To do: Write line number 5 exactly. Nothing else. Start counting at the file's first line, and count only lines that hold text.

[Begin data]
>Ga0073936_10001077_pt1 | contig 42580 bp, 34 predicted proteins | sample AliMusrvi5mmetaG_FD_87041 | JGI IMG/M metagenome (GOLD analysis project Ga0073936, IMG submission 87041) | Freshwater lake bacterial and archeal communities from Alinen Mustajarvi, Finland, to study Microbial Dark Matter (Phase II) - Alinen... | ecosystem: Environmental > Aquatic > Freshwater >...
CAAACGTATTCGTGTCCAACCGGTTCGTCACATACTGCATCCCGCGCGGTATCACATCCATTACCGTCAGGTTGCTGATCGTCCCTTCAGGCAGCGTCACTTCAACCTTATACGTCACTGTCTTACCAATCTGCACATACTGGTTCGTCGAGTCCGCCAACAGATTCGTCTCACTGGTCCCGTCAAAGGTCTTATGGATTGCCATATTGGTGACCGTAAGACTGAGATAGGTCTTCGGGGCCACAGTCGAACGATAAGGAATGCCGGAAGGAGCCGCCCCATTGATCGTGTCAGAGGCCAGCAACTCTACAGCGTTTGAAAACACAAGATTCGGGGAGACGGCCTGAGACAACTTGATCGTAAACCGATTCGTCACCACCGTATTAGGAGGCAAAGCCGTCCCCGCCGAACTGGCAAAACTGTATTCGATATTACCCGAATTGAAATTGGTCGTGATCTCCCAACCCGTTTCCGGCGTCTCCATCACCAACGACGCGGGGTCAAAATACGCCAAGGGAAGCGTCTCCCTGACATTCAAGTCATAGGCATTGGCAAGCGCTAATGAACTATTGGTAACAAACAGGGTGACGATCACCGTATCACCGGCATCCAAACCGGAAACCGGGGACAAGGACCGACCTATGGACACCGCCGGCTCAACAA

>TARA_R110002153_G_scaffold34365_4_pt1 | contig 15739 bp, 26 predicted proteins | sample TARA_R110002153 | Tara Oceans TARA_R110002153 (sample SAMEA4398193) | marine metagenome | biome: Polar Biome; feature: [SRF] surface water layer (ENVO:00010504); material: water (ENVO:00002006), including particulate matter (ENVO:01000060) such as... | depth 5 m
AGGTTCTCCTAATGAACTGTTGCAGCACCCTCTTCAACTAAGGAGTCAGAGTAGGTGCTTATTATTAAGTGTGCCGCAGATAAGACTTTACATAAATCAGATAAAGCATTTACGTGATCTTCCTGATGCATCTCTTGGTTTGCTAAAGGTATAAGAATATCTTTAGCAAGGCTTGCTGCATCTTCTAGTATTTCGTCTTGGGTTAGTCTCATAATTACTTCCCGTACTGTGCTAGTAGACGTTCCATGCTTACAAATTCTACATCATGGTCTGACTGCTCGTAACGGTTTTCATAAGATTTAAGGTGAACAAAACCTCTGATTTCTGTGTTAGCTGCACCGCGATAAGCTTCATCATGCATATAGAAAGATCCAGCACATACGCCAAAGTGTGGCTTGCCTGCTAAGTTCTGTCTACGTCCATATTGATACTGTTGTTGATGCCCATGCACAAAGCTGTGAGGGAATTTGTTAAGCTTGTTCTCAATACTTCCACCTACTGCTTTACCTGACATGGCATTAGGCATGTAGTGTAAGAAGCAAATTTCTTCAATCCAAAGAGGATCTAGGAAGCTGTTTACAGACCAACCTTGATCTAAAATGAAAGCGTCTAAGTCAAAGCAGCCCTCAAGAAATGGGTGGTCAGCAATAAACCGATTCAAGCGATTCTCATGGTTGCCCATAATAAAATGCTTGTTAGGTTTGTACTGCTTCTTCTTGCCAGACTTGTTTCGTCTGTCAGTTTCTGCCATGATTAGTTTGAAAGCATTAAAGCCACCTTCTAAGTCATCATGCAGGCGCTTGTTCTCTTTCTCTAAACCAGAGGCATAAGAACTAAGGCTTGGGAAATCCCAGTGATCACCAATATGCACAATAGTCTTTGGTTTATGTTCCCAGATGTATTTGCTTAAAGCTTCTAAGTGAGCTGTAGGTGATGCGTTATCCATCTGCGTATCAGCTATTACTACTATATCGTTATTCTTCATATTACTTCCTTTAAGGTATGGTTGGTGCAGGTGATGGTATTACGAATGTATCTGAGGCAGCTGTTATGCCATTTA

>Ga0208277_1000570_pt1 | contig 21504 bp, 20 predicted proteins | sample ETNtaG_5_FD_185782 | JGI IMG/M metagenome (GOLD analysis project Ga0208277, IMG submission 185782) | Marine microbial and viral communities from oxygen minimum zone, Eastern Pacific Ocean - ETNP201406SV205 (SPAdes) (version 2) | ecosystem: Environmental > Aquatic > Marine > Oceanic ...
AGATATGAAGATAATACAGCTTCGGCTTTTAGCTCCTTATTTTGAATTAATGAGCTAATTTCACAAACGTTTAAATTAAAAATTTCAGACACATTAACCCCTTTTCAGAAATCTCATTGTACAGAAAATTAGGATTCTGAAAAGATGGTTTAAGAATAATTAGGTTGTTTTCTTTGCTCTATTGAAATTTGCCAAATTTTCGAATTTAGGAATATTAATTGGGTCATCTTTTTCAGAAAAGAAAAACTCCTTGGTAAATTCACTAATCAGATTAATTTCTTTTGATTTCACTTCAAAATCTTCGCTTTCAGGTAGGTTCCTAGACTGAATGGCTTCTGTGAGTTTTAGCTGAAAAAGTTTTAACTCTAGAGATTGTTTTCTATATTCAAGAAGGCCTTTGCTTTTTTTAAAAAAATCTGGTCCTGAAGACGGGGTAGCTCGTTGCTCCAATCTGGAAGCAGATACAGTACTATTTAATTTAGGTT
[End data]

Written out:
>Ga0208277_1000570_pt1 | contig 21504 bp, 20 predicted proteins | sample ETNtaG_5_FD_185782 | JGI IMG/M metagenome (GOLD analysis project Ga0208277, IMG submission 185782) | Marine microbial and viral communities from oxygen minimum zone, Eastern Pacific Ocean - ETNP201406SV205 (SPAdes) (version 2) | ecosystem: Environmental > Aquatic > Marine > Oceanic ...